If the looks haven’t persuaded you, be in no doubt that this is a car that's seriously intent on the pursuit of speed. Even if the engine isn’t quite a match for, say, the BMW M140i’s 3.0-litre unit, the Civic feels almost as quick accelerating through the gears and is noticeably faster than rivals such as the Hyundai i30N and Renault Mégane RS.
And this is an engine that’s keen to rev, zinging round to 7000rpm with a well-oiled smoothness. But there’s plenty of useful grunt in the mid-range, too, so it’ll pull handsomely from 50-60mph in sixth when you can’t be bothered to drop a gear to build speed on the motorway. Having said that, the Civic has a gearchange to savour. The lever almost falls into the next gear with a mechanical alacrity that its rivals – even the premium-badged M140i – cannot equal.
If the road is wet and you gun the accelerator away from the traffic lights or out of tight hairpin bends, the front-wheel-drive Civic will struggle to put its power down as effectively as the four-wheel-drive Volkswagen Golf R. Nevertheless, its clever limited-slip differential does an impressive job of distributing power to whichever wheel can cope with it best, dragging you out of turns with impressive speed and stability, especially compared with the softer-edged Golf.
However, despite its suggestive triple-exit exhaust, the Civic sounds a wee bit clinical compared with its European rivals. The whooshing sound it makes when you accelerate hard is slightly reminiscent of a Boeing 747 during take-off; it leaves you in no doubt that lots of power is being produced, but doesn’t really tickle the soul.
The steering isn’t blessed with masses of feedback, so it doesn’t chatter in the palm of your hands streaming every detail of the road surface and grip levels available, but that’s true of most rivals. What it does do is allow you to place the car on the road with pinpoint precision – even at seriously high speeds. Although the Civic’s steering is impossible to fault for accuracy, in Sport and +R mode it’s too heavy. The weighting in Comfort mode is spot on, but because you can’t mix and match the drive settings, as you can in the i30N, that leaves you with the suspension and engine response in their most relaxed settings – not what you want for fast driving.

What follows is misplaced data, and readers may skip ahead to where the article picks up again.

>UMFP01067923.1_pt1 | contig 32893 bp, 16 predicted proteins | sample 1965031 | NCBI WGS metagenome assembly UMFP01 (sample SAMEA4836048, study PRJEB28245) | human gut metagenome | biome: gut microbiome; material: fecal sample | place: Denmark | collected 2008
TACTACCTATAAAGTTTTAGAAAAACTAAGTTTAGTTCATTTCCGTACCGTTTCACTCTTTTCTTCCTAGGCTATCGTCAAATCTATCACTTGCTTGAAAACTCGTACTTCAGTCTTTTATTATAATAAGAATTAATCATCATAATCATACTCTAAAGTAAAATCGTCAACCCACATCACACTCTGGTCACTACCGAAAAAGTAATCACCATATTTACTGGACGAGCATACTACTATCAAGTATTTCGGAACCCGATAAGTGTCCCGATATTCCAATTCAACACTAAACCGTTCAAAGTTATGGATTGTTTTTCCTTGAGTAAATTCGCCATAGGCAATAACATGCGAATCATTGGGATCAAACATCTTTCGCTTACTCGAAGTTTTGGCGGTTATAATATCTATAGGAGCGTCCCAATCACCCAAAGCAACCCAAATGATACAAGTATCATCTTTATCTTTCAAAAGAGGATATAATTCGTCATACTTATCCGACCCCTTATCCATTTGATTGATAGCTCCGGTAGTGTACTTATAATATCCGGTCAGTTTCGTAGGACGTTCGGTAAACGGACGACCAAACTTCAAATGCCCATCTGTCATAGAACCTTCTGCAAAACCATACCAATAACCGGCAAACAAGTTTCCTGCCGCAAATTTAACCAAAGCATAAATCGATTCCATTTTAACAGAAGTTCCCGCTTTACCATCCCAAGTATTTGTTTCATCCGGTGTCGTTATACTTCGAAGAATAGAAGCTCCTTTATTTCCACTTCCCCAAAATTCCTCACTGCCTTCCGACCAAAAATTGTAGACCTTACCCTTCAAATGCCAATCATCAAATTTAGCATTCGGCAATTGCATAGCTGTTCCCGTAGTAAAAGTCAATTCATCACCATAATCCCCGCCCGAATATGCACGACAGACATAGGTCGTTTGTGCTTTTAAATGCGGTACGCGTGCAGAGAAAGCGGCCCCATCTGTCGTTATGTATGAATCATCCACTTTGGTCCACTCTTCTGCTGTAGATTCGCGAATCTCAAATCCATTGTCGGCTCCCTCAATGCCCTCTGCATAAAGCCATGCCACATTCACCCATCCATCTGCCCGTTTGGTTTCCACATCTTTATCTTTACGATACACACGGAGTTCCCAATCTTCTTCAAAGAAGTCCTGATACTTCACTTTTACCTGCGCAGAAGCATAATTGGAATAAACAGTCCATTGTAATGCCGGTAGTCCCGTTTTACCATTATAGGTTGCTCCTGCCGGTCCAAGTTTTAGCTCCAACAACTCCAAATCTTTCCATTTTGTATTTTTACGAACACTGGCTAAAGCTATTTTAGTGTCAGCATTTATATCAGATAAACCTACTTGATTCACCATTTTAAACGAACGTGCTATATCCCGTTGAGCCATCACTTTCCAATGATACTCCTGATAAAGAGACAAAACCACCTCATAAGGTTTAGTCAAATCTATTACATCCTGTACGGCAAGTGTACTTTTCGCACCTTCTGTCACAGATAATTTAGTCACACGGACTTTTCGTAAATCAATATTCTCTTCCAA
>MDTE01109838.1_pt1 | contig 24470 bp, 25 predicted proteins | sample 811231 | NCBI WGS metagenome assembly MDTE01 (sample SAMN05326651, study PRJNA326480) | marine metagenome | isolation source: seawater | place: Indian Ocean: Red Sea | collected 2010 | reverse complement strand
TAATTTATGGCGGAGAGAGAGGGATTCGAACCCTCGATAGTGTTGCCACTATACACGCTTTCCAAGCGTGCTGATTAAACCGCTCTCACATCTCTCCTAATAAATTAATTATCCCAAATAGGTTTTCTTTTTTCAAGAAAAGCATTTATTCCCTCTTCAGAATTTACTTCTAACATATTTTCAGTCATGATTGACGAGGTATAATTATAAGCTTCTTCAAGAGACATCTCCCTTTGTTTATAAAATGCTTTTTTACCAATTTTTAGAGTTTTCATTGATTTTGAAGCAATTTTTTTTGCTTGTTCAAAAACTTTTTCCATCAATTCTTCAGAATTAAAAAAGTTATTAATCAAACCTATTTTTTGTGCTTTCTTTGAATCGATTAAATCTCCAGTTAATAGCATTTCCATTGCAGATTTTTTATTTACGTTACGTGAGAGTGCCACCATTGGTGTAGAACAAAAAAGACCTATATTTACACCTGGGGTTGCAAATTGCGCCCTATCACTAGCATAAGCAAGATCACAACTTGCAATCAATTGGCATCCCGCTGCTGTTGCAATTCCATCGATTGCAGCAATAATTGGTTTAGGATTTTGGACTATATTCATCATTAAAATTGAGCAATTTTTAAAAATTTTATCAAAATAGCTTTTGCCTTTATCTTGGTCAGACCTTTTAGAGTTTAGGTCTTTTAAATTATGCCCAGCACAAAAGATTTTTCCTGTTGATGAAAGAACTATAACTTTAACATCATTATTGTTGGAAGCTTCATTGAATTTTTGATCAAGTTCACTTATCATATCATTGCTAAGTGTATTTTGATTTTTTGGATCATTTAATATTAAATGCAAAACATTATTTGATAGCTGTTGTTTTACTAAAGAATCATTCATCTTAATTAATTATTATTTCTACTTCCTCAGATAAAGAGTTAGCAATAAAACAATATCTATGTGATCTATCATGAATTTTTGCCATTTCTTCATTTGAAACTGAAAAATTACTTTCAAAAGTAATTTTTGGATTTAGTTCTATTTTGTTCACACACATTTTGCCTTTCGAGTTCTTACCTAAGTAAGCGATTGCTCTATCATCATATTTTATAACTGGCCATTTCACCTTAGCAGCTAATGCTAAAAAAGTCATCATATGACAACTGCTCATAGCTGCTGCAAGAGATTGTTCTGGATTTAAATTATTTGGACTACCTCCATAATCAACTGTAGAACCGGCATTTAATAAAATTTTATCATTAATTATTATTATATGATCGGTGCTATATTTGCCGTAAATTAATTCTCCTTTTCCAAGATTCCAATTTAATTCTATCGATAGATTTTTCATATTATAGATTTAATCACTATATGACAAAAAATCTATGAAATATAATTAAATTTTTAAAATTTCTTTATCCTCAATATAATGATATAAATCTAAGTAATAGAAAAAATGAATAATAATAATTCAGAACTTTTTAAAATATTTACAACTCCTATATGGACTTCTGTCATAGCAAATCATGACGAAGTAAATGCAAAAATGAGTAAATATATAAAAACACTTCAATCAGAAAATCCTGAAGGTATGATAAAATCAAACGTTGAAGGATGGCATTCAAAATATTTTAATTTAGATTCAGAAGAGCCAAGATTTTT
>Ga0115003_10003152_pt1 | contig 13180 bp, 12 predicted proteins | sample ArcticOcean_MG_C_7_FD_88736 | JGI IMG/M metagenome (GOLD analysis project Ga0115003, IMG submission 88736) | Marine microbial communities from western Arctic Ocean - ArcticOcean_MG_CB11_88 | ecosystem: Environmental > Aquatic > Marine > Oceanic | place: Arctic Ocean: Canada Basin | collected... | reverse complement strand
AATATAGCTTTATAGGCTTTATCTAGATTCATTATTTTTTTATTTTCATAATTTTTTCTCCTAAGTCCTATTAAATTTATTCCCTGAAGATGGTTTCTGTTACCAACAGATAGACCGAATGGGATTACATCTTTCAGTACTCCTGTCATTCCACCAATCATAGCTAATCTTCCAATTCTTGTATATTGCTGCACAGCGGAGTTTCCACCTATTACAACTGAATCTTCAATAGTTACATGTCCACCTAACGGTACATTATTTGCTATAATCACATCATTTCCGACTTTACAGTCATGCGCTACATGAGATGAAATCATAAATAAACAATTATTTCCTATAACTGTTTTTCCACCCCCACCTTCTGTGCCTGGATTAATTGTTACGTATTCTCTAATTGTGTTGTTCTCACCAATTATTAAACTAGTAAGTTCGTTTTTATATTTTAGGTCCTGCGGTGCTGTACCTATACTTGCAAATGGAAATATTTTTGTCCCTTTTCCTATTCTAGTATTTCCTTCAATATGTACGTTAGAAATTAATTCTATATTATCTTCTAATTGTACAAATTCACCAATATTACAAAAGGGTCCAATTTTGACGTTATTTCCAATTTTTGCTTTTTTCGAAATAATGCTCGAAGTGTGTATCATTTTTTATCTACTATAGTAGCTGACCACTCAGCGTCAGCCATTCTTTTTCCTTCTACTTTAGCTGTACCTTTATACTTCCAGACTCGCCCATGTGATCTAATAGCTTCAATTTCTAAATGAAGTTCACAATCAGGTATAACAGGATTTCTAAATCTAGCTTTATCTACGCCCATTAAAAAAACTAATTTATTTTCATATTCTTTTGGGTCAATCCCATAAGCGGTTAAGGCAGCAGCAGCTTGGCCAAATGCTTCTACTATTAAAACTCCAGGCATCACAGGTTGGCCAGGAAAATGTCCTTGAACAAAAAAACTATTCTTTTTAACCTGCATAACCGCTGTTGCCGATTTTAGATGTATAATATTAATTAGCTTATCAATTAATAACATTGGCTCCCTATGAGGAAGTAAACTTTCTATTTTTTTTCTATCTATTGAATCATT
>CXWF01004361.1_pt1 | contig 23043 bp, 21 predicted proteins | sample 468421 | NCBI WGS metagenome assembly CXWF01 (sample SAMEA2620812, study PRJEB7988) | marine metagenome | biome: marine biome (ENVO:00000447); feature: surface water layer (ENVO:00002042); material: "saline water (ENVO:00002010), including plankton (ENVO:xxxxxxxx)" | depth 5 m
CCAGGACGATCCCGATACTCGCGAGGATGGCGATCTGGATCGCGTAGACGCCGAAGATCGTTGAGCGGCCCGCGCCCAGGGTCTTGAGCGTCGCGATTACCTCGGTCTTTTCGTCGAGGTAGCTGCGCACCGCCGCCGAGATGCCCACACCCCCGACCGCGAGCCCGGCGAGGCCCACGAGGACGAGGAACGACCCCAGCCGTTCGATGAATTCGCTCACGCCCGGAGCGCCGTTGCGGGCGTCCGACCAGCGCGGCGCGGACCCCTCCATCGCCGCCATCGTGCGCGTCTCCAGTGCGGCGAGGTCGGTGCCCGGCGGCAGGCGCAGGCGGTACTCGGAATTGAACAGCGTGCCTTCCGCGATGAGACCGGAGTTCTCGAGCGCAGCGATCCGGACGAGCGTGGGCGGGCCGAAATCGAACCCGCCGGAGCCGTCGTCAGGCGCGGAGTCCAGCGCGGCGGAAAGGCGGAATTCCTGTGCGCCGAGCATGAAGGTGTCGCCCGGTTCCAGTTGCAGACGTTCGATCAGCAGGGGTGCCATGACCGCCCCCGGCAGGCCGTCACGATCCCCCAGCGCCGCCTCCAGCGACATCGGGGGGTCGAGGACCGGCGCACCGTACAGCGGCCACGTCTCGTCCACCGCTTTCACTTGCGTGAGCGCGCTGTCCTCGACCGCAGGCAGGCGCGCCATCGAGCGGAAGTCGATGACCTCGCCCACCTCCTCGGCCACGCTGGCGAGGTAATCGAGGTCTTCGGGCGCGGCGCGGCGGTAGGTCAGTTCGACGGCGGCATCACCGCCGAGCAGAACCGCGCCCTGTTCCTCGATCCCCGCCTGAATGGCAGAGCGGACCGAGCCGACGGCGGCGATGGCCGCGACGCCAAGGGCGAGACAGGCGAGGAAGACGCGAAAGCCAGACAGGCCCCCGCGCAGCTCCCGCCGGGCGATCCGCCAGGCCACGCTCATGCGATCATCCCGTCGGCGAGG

Comfort mode is ideal for rougher UK roads, though, allowing the Civic to smooth out lumps and ruts as effectively as many regular hatchbacks; you’re certainly far less ruffled at a journey’s end than you would be in the wearingly firm Mégane with its optional Cup chassis. Comfort mode still provides decent body control, but to keep the Civic truly tied down and minimise body lean, flick it to Sport. This doesn’t ruin the ride, although you feel a little more impact from undulations, but the trade-off is superb agility. Meanwhile, +R mode is a bit too firm for all but the smoothest Tarmac, making it best left for attacking Silverstone on a track day – something that’s well worth experiencing in such a rewarding and well-balanced car.
At speed, the Civic feels utterly planted – pointing to Honda’s claims of downforce being true – and when you need to shed that momentum the brakes play their part; the middle pedal comes with a confidence-inspiring firmness to match its effectiveness. Mind you, there are quieter motorway cruisers; the engine never fully shuts up and there’s lots of tyre roar.